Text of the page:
CONSTRUCTION of the new Highgate Woolworths is due to start early 2020.
The plan for the $10 million, three-storey supermarket, cafe, liquor store and early learning centre at the corner of Bulwer and Stirling Street was approved by the joint Vincent council/state government Development Assessment Panel on October 11.
Vincent council staff initially recommended the DAP refuse it over concerns it could draw trade away from existing town centres like Beaufort Street, and because it might “have an adverse impact on the residential amenity” of the area.
But after a second look at trade impact projections, a slightly rejigged plan (it’s a little shorter and an imposing 12.2m wall on the north-east boundary is now 2.8m) won unanimous approval.
Woolworths spokesperson Alicia Jones says they took inspiration from the site’s former use as the Premier Theatre to design a fresh, modern building.
One per cent of the cost ($100,000) will be put aside for artwork in line with Vincent council policy and Ms Jones says they’ll be using locals.
Once open, the centre will provide around 120 jobs.
by DAVID BELL
Business impact debated
WHILE competition between individual businesses isn’t usually a planning consideration, when a supermarket is proposed near an existing “activity centre”, state government policy calls for an assessment to see if it’ll be detrimental.
Woolies hired economics research outfit Location IQ to pen its assessment, which says the impact on five nearby town centres would be “within normal competitive range of 10 per cent or less”.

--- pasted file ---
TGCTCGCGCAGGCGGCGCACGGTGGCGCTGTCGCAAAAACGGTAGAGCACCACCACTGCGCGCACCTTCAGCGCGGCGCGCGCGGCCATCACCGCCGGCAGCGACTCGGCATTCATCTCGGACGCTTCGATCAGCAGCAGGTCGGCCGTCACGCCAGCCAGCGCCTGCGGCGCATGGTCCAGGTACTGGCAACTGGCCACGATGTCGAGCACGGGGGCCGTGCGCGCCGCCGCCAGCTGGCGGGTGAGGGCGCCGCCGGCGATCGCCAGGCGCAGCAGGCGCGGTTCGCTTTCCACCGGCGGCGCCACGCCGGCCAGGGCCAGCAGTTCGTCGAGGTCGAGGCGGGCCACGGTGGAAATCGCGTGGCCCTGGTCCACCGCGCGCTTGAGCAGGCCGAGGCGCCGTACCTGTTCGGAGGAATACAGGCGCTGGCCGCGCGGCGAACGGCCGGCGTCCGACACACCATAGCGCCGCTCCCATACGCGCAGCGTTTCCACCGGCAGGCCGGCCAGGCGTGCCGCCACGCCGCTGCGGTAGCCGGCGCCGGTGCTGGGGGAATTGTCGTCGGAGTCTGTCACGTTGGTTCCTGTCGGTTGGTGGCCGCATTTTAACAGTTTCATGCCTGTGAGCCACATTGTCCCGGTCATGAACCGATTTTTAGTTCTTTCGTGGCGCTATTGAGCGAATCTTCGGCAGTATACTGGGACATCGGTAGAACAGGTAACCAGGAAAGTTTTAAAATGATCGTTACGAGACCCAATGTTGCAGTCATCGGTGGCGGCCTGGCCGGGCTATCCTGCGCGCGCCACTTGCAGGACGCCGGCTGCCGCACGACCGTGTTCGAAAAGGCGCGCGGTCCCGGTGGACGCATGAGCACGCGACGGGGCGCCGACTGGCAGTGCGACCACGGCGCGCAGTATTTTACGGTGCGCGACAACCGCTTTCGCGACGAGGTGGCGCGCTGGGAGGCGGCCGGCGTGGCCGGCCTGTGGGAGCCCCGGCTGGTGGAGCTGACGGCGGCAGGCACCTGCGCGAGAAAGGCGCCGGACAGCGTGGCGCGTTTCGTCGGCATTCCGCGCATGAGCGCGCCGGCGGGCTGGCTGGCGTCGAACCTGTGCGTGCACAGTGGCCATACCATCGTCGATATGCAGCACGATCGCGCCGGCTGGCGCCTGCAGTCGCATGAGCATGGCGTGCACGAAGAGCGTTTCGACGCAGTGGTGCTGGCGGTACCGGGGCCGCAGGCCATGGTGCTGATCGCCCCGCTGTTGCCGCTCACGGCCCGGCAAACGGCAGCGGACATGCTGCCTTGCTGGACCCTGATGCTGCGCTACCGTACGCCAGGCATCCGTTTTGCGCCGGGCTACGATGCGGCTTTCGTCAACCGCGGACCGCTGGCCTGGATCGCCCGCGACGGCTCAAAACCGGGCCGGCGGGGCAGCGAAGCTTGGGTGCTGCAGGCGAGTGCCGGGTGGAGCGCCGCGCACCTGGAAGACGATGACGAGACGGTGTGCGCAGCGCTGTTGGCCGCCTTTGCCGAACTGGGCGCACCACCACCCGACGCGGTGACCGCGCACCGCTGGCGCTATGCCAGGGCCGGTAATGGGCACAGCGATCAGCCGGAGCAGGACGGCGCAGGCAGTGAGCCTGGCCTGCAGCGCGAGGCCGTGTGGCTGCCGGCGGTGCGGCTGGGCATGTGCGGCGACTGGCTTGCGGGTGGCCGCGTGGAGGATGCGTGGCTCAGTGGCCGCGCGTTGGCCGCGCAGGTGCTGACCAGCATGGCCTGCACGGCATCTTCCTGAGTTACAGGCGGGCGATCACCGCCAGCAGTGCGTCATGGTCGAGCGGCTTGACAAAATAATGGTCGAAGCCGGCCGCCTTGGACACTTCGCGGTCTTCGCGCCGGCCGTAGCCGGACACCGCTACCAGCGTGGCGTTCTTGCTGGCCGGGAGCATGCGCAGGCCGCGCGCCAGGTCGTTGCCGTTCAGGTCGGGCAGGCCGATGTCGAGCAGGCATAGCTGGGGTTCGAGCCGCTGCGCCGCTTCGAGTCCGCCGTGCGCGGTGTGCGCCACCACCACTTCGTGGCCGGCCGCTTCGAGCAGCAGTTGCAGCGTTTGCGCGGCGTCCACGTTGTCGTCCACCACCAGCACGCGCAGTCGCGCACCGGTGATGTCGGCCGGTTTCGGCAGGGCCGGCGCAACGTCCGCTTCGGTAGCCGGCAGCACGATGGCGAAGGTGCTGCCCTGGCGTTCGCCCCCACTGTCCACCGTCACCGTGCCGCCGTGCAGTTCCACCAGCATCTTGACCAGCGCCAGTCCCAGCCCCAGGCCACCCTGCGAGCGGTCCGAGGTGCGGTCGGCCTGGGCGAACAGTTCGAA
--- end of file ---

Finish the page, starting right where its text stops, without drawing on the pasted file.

LIQ’s figures project that between 2018 and 2021, Woolies’ centre will lead to a loss of sales of:
• $2.8m for Beaufort Street businesses (2.5 per cent off their trade);
• $1.5m for Tyne Square (7.5 per cent);
• $4.1m for North Perth Plaza (8.5 per cent);
• $1m for 2nd Ave Plaza (7.5 per cent); and,
• $1m for East Perth (5 per cent).
Vincent planning staff were skeptical and commissioned their own review, which found that while the overall impact on Beaufort Street might be low, the lion’s share of the $2.8m trade loss would be borne by just six food and liquor shops.
“This would likely mean that trading impacts would be significant, and potentially above the 10 per cent accepted level,” that review found.
Woolies’ hired gun shot back and said that under state government rules, they only had to consider the overall impact on the centre, not the impact on individual businesses or retail types.
Woolies says apart from those six, the remaining 97.2 per cent of Beaufort shops will get flow-on benefits from its presence.
On the positive side for local businesses LIQ has high hopes of an economic recovery, projecting Beaufort Street’s turnover increasing by 39 per cent between 2018 and 2021, and Leederville’s by 43 per cent.